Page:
With 66 books to adapt, the possibilities are endless. However, for those faithful to the David Suchet starring TV series that ran from 1989 to 2013, may feel that Poirot has been done better before and rehashing over the same stories might be overdone. There are short stories and plays featuring the famous Belgian front and centre solving the crimes, but if Branagh wanted to expand his universe further, maybe including other characters such as Miss Marple and married sleuths, Tommy and Tuppunce, would open up to new stories that haven't been seen on the big screen as often. This is a probability far down the line if Branagh is to continue making such films. Depending on the success of Death on the Nile, there could be more. Meanwhile the BBC is still making adaptations of Christie's books, favouring the mini-series format so that the stories can be told in full.

With the most well-known Poirot books now out of the way, there is can be speculation as where Branagh's Poirot will venture next with a whole new cast of famous faces. With two grand and lavish exotic locales for the previous films, it might be interesting to see the next, if there is indeed a next, be set where Poirot calls home. The ABC Murders and The Murder of Roger Ackroyd, would most likely be the next most famous stories, but with a BBC adaption of the former only being released in recent years starring John Malkovich at Poirot, it could be seen as too soon. While Roger Ackroyd sees Poirot trying to enjoy retirement in a country village, this isn't exactly cinematic, at least not for Branagh's Poirot. There is hope that the next story with be an unusual selection.


Rise of the Murder Mystery

Having enjoyed it heyday originally back in the 30s, the murder mystery genre has now returned to become a staple at the cinema once more. With films such as Knives Out and Murder on the Orient Express, the success these films had just goes to show that the genre is not just for Sunday afternoons. The BBC has also been churning out their various adaptations of Christie's, with no sight of them stopping, their latest in collaboration with Britbox, directed by Hugh Laurie, Why Didn't They Ask Evans? will be on our small screens later this year.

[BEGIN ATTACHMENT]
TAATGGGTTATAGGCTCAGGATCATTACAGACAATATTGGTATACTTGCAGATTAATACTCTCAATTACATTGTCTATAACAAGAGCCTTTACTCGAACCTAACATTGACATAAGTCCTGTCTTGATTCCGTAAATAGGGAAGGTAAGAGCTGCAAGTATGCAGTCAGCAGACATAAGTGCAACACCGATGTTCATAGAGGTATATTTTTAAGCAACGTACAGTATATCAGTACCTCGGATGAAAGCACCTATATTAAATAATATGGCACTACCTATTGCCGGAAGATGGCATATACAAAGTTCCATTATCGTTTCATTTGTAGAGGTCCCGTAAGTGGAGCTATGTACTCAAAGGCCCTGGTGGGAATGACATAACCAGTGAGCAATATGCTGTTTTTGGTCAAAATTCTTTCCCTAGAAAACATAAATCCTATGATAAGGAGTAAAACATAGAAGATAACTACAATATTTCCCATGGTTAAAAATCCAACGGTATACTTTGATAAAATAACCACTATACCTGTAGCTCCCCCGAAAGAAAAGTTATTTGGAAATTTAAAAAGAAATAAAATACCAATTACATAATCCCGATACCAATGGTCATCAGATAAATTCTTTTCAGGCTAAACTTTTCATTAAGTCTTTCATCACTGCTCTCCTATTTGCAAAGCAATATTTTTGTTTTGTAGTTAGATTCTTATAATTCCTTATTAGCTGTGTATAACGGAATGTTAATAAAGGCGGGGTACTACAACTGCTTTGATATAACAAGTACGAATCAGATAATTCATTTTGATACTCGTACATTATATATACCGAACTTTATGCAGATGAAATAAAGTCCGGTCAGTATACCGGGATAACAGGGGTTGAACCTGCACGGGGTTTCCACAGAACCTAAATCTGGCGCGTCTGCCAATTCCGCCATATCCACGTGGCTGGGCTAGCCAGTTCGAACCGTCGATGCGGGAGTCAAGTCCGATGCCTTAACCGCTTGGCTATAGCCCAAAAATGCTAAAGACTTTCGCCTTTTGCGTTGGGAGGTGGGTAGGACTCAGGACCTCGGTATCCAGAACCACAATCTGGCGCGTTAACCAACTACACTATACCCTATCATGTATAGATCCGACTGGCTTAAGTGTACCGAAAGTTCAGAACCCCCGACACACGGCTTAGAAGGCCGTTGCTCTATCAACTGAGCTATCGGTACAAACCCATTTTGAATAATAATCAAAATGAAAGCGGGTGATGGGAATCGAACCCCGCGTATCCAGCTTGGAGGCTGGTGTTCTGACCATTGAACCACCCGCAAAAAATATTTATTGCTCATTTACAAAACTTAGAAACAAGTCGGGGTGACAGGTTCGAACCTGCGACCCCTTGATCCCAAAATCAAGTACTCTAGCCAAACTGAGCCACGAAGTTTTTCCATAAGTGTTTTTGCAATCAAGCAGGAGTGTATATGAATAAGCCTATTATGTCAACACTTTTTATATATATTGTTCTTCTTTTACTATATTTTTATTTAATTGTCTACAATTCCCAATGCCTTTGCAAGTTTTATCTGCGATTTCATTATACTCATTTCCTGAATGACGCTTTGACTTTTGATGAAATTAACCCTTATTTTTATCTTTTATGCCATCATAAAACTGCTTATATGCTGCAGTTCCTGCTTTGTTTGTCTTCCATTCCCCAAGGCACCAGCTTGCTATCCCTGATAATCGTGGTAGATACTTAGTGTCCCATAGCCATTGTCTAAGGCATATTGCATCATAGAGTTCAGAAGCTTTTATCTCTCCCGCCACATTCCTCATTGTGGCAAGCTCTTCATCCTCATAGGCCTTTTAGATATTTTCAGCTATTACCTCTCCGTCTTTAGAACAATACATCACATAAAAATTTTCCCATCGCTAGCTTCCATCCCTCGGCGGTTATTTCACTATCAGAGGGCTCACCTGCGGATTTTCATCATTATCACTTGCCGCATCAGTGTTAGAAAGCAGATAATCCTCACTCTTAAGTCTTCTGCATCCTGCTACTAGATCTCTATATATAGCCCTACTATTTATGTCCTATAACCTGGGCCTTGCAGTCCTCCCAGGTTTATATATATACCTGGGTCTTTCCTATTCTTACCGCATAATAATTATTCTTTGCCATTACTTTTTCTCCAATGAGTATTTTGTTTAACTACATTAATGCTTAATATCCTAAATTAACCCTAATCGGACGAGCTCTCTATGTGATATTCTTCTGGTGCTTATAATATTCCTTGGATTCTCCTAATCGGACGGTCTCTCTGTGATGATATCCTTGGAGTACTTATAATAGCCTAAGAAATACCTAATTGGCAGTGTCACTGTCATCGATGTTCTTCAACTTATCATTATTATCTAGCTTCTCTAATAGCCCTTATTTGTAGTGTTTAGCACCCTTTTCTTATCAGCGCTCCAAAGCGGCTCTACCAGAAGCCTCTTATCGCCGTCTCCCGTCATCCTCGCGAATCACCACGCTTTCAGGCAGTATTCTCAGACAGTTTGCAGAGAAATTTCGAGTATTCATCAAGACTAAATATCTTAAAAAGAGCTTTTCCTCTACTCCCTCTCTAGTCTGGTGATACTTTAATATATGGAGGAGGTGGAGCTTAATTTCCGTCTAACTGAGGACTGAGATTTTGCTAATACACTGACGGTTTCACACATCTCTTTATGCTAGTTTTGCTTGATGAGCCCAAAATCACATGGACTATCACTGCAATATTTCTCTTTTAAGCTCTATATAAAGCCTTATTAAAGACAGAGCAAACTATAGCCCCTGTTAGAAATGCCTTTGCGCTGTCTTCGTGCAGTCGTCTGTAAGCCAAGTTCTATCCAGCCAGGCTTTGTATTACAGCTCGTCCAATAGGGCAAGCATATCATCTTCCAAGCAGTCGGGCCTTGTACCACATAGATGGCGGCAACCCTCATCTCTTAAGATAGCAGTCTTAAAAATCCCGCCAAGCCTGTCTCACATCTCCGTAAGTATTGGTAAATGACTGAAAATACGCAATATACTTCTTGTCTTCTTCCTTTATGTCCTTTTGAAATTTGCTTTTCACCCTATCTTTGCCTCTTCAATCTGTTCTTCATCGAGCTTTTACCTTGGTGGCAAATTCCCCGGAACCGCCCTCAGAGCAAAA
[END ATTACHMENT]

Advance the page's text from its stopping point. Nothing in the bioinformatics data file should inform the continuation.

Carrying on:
But despite the hype of the new Kenneth Branagh film and the huge success and highly acclaimed Knives Out, the murder mystery genre has always been present. Possibly disguised in that of a more hardcore violent story, such as The Girl with the Dragon Tattoo (2009/11) or that of a lighter comedic film such as Murder Mystery (2019). The whodunnit' is so synonymous with Agatha Christie's name that we have come to believe that all murder mysteries are packaged the same way.


After someone is murdered, if you select a host of characters, be they related or strangers, but all must be hiding something. Trap them in a single location that is remote, exotic or humbling but by all means, atmospheric in some way. Then, one by one they are to have secrets exposed by one character who could not have committed the crime, or a detective like character from outside the circle of suspects. If the cast are all famous faces, then you have a hit on your hands. This set up that is making its way back into favour in cinemas and not just TV. Just like the return of musicals in the mainstream, murder mysteries will also eventually be there too. Most likely not in the ‘whodunnit' format though as this could get tiresome but as the genre evolves further, films such Werewolves With (2021) could be the way forward. Stories that involve an air of mystery, familiarity and dark comedic undertones seem to make an excellent mix.

With the Knives Out and Murder Mystery sequels both on their way to cinemas and streaming platforms, and no doubt another outing from Branagh as well, the genre will just keep getting bolder and where pure entertainment doesn't satisfy, hopefully more evolves versions of the murder mystery will arise.